Friday, August 8, 2014
The End of a Journey
June 7 to August 8 were dates engrained in my mind since I ended school April 22nd. At first, it was to countdown the days until I left for Israel for a two-month internship program. But, by the end, it was an utter disaster every time someone mentioned that the end date was quickly approaching. It meant many things to me, but the most important was that I would have to become a “real person” again, face the reality of life, and going back to school.
My summer started off as an amazing one, something that I cannot even put into words. I was meeting new people, exploring a metropolitan city, and learning more about living on my own and being independent. Along this path, though, there were many hardships. The first started off when my purse was stolen on the beach… a lackadaisical move on my part. I had to put my big girl pants on and faced the fact that I no longer had some of the basic necessities to get me through the summer such as two phones, cash, a credit card, etc. In the scheme of things, this disaster seems only minimal compared to the other tragedies that happened along the way. My mom was diagnosed with breast cancer while I was in Israel, which came as a complete shock and a hardship, especially dealing with it halfway across the world. With the amazing support of my family and friends, I was able to handle the situation as best as I could. I needed a way to cope with my feelings, and Israel was just the right medicine. I witnessed the kidnapping and killing of three innocent Israeli soldiers. I attended their vigils and sang songs and prayers in Rabin Square for them. I lived through Operation Protective Edge and had rockets fired over my head daily. I practically visited a bomb shelter every day and even cooked dinner and watched a movie in there. I had a negative experience at my first internship at Chimes, which subsequently drew me to Delicious Israel. This got me back on my feet and in high spirits.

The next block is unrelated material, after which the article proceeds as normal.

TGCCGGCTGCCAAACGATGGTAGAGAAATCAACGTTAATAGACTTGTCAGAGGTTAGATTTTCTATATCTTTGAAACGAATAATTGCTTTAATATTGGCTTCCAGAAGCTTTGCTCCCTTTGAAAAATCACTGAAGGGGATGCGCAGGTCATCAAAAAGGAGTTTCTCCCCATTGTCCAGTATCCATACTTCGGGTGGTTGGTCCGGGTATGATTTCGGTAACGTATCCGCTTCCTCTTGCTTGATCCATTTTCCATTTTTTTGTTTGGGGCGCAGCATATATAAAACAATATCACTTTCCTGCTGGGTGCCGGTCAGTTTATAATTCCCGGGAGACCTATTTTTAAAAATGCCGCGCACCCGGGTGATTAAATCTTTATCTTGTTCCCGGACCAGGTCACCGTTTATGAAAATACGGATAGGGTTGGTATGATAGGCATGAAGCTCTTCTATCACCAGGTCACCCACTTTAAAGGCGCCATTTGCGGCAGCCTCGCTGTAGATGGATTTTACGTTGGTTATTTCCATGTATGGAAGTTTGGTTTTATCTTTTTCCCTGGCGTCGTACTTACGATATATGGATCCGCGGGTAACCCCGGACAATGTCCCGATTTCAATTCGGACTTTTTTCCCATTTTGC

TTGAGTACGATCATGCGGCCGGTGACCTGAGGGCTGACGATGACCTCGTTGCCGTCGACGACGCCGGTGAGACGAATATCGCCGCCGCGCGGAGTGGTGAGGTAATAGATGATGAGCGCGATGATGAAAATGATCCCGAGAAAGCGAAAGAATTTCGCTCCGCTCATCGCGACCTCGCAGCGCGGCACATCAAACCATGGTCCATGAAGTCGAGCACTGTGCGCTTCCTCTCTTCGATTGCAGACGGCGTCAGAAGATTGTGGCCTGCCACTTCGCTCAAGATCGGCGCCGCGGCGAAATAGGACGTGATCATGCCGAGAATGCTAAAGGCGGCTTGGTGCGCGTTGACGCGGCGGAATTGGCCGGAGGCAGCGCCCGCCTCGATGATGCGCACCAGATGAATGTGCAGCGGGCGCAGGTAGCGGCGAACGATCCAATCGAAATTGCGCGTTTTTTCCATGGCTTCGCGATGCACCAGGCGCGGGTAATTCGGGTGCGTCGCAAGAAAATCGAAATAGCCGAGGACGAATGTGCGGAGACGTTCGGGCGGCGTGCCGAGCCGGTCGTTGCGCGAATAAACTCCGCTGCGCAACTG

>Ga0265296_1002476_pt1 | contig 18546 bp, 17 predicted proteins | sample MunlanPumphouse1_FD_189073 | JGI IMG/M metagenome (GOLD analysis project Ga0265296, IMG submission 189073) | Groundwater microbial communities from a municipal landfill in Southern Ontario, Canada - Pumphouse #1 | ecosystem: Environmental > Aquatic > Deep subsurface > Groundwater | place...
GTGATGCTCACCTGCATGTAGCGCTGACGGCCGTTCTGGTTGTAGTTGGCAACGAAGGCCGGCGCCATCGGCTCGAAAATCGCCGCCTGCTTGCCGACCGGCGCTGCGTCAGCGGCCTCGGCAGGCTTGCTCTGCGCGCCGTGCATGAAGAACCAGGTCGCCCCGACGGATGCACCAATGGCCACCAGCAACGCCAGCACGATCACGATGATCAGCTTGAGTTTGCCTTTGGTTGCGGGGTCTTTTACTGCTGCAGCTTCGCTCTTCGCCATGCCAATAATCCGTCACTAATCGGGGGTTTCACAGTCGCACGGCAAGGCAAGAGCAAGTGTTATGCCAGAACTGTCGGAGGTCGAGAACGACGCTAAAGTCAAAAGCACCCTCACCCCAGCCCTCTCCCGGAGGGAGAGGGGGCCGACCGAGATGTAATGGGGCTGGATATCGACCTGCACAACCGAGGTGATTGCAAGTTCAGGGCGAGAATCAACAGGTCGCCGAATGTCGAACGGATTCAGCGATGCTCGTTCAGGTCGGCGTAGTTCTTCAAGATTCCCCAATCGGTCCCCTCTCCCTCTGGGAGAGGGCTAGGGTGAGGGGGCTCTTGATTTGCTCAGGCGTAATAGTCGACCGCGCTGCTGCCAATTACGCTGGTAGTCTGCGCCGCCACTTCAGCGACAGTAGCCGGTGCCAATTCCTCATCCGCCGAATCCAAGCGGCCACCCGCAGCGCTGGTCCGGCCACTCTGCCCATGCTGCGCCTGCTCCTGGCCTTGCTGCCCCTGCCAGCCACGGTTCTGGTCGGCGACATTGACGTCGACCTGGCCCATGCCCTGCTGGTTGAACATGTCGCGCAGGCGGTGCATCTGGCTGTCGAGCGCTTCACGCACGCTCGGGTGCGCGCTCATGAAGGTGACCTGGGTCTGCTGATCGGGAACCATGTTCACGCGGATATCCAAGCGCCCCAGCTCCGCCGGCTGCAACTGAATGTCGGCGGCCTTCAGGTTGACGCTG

Basically what I’m trying to say is that nothing is perfect. No one’s life is perfect, no matter how much we think some people’s are. I was living the life in Israel yet unexpected things occurred. Shit happens. Yet, I tried to take all of those difficult experiences and make them into something incredible.
My nights didn’t consist of sitting in my room sulking about how messed up this world is. Did I think that many times and sometimes let it consume my thoughts? Of course. But, I tried to let go of the situation and just enjoy life. Instead, I spent nights going out with my friends, dancing the night away in clubs, sipping on wine at local bars, and tasting Israeli cuisine. I spent my days exploring and learning the back roads of Tel Aviv and all the city has to offer. I took excursions to random places. I got denied from the Bahai Gardens in Haifa, drank wine overlooking the mountains in Tzfat, played cards with my host family in Karmiel, visited the Kotel in Jerusalem, had a meaningful Shabbaton in Yerucham, and mudded up at the Dead Sea. I hiked the Ein Geti and “hiked” (swam) through a body of water near the Golan Heights. I sat in many classroom lectures and met wonderful Israelis who were so proud and dedicated to their country. I ate a 12-course meal with my boss at a contemporary Asian Fusion restaurant. I progressed as a writer and helped Delicious Israel in many business projects.